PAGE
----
Juggling containers of chowder and sandwiches in Watch Hill, R.I., we join the trickle of beach-goers padding along Bay Street in flip-flops. Past the arcaded shops. Past the antique carousel -- and the historic lighthouse. Up the hill crowned by elaborate Victorian-era summer houses. We turn onto a rocky path overgrown with wild roses and honeysuckle and soon emerge on a sweep of sand washed by gentle surf.
It's the perfect beach, the perfect beach day, the perfect beach town. What's missing are crowds.
That's the beauty of Watch Hill, a fashionable little seaside hideaway once known as Rhode Island's other Newport.
A century ago, in its heyday, ferries steamed in daily from New York. Prominent visitors from Isadora Duncan to Albert Einstein sought solitude in its oceanfront mansions, and Douglas Fairbanks Jr., who spent childhood summers with his grandparents in Watch Hill, later returned to shoot a silent film here.
But fame is fickle. A fire in 1918 wiped out most of the resort's grand hotels, and before long the jet age started turning one-time East Coast hot spots into flyovers. While larger Newport mushroomed into a high-profile tourist destination -- with all the accompanying congestion -- secluded Watch Hill settled into a quiet chink in time. A night out still means a cone of homemade ice cream and a stroll along a leafy lane.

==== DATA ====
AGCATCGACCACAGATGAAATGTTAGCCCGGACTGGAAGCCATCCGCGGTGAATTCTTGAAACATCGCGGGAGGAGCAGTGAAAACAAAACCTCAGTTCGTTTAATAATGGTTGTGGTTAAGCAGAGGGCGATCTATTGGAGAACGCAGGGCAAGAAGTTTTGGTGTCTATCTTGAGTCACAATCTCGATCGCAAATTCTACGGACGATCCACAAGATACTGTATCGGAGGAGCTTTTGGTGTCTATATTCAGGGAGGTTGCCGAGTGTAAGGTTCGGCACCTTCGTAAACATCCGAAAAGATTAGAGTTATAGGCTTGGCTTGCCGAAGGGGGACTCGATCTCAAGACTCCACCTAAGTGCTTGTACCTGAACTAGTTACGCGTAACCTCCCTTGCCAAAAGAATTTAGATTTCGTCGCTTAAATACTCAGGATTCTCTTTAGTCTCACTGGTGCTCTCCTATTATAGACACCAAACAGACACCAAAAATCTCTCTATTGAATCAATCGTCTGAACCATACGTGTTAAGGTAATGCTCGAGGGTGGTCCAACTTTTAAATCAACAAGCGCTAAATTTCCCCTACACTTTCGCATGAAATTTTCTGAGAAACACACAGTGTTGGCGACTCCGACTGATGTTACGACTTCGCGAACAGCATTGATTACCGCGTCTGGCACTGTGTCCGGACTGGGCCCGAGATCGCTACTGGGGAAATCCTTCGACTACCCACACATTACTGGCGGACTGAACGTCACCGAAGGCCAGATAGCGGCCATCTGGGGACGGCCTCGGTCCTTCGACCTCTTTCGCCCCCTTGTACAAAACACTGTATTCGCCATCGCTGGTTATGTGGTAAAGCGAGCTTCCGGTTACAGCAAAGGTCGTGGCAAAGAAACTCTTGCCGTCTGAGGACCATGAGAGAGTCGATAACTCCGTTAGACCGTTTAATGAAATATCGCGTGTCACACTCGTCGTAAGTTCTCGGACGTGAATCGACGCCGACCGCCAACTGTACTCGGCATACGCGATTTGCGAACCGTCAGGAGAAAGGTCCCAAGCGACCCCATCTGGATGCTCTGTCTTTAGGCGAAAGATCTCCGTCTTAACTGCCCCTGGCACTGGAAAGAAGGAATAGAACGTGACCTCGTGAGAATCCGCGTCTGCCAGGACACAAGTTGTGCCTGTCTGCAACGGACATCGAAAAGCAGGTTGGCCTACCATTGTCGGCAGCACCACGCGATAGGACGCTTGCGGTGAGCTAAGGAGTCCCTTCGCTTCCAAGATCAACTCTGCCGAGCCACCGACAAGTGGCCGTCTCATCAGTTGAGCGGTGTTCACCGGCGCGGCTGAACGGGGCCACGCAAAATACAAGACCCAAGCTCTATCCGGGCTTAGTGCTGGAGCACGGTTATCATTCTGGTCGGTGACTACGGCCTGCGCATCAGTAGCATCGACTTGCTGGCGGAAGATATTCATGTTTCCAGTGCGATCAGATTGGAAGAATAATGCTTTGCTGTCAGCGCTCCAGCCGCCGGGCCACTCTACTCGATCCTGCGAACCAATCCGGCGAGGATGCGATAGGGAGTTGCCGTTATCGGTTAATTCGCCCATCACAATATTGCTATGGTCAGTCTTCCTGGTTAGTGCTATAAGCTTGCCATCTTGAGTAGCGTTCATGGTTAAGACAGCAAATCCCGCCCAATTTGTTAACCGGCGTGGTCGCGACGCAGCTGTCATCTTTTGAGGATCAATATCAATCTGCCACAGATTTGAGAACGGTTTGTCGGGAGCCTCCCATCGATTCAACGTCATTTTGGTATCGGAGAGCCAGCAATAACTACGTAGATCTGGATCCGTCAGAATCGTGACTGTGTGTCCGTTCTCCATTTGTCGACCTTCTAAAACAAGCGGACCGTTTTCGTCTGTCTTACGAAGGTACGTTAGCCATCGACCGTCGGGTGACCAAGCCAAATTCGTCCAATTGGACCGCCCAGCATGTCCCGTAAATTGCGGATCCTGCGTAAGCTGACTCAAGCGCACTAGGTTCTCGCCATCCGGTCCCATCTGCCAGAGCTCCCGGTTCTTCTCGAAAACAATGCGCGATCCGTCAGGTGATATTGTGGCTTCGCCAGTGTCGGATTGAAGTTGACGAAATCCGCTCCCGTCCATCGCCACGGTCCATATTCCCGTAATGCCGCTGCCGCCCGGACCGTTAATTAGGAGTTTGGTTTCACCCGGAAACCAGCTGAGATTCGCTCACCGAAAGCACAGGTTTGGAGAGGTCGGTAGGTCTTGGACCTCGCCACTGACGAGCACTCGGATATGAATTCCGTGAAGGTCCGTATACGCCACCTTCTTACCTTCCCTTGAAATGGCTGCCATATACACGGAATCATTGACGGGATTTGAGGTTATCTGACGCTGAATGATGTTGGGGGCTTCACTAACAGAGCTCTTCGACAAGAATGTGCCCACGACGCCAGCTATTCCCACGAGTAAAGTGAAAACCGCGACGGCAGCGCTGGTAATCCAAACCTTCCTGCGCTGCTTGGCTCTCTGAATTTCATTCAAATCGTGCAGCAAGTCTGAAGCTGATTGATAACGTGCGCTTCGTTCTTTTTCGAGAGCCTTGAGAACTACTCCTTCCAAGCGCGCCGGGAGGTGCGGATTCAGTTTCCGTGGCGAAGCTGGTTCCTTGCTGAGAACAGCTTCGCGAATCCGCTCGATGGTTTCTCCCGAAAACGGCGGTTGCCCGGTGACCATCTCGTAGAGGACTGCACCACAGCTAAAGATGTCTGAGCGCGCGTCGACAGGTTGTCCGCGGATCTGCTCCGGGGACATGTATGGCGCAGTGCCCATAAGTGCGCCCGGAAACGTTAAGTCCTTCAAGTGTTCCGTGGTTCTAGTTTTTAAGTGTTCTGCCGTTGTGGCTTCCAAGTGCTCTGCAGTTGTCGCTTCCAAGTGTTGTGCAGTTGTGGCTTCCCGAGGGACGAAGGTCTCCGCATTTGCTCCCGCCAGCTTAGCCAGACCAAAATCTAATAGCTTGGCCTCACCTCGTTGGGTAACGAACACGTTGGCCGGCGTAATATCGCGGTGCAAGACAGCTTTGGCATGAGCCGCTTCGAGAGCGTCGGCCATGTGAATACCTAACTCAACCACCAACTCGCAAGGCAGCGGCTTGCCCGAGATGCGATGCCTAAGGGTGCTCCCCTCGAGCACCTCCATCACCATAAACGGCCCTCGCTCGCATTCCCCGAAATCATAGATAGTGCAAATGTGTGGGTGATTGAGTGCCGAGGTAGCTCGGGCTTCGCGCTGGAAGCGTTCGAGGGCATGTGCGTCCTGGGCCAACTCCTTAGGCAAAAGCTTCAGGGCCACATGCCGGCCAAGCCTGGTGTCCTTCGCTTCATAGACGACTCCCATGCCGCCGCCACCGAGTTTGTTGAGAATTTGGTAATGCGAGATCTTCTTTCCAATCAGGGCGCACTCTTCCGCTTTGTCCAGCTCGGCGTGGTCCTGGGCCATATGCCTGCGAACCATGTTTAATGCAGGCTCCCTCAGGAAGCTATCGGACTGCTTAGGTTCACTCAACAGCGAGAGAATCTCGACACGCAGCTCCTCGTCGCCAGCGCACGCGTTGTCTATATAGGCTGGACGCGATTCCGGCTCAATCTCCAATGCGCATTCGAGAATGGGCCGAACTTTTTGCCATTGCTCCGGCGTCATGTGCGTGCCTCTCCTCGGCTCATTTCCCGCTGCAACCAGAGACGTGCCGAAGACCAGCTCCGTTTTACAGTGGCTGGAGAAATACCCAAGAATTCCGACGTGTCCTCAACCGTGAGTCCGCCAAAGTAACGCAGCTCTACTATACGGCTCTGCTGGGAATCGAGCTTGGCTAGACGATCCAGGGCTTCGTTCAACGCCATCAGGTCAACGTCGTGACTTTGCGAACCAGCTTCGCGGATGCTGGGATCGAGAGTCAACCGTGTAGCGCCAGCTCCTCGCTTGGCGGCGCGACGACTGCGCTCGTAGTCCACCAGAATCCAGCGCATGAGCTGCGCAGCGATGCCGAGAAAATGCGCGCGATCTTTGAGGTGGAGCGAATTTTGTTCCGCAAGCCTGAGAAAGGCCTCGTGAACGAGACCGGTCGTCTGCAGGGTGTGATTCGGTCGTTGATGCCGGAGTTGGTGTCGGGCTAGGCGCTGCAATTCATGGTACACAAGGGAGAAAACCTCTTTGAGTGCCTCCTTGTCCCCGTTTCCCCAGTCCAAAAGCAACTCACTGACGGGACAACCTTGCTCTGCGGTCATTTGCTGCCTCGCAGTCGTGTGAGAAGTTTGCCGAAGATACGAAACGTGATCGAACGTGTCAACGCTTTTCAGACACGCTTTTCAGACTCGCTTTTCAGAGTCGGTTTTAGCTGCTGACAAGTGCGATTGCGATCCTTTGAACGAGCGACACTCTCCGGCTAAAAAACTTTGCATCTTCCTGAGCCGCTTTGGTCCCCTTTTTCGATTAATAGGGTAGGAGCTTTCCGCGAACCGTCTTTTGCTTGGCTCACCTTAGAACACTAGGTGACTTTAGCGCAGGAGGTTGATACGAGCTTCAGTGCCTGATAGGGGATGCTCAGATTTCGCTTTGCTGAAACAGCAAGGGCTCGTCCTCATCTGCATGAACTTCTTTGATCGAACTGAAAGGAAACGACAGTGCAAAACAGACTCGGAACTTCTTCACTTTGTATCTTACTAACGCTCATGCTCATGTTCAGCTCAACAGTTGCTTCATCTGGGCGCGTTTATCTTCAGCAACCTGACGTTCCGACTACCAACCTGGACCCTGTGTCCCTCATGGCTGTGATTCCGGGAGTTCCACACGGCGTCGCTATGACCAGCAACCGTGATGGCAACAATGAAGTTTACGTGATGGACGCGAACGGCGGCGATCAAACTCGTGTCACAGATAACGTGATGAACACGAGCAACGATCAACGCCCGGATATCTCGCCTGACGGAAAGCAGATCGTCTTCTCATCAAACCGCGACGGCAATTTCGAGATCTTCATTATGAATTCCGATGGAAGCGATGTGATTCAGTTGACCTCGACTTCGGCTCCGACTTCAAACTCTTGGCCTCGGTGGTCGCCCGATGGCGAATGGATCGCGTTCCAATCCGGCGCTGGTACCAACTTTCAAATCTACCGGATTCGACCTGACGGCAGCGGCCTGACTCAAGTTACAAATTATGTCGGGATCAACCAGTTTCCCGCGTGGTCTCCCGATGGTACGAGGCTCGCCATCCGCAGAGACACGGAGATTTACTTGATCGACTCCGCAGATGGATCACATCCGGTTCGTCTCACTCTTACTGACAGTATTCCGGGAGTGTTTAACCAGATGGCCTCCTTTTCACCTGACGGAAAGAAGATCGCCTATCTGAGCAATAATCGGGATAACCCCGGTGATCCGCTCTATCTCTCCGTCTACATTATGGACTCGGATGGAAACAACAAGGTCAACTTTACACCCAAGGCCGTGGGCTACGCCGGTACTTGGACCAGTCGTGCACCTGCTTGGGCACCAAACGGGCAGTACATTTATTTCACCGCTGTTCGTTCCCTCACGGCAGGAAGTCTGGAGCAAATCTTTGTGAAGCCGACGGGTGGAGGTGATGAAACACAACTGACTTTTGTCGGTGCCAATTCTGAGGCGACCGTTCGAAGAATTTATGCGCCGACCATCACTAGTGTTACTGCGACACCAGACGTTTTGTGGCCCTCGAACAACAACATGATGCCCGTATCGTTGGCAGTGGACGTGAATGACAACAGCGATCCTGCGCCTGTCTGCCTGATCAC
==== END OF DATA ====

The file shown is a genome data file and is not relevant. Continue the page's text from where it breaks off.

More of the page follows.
The village lies just across the Connecticut border in the laid-back region of Rhode Island called South County. Even the New York auto club couldn't plot my route through the maze of winding roads for the last half dozen miles beyond neighboring Westerly. "Just look for signs from there," I was advised.
After countless twists and turns, I found myself on the block-long main street, feeling like one of those lost motorists who stumbles onto some uncharted hamlet in "The Twilight Zone."
The few dozen harbor-front stores along Bay Street offer arts and crafts, jams and jellies, resort wear, T-shirts and other souvenirs. Prices run the gamut, from lovely $5 earrings at the Shell Boutique to exquisite estate jewelry from the local carriage trade at James Gerrad Co.
But apart from hunting for gifts and antiques, going fishing or swimming and gazing at the prancing wooden horses whirling around one of America's oldest carousels, you'll find that Watch Hill offers little in the way of planned entertainment.
Plenty to do -- elsewhere
Action-oriented vacationers usually settle into nearby Misquamicut, which offers lots of motels, bars and restaurants plus a small amusement area and water park as well as a vast state beach. And downtown Westerly, inland from Watch Hill, offers Broadway shows at the Colonial Theater and free summer concerts in Wilcox Park, a lovely 18-acre oasis designed by Frederick Law Olmstead, creator of Manhattan's Central Park.
Being in the slow lane is just fine with Watch Hill, which can handle only a couple hundred carfuls of day trippers at any one time in addition to vacationers staying in its sprinkling of guest rooms. But even on summer weekends, its endurance is rarely tested.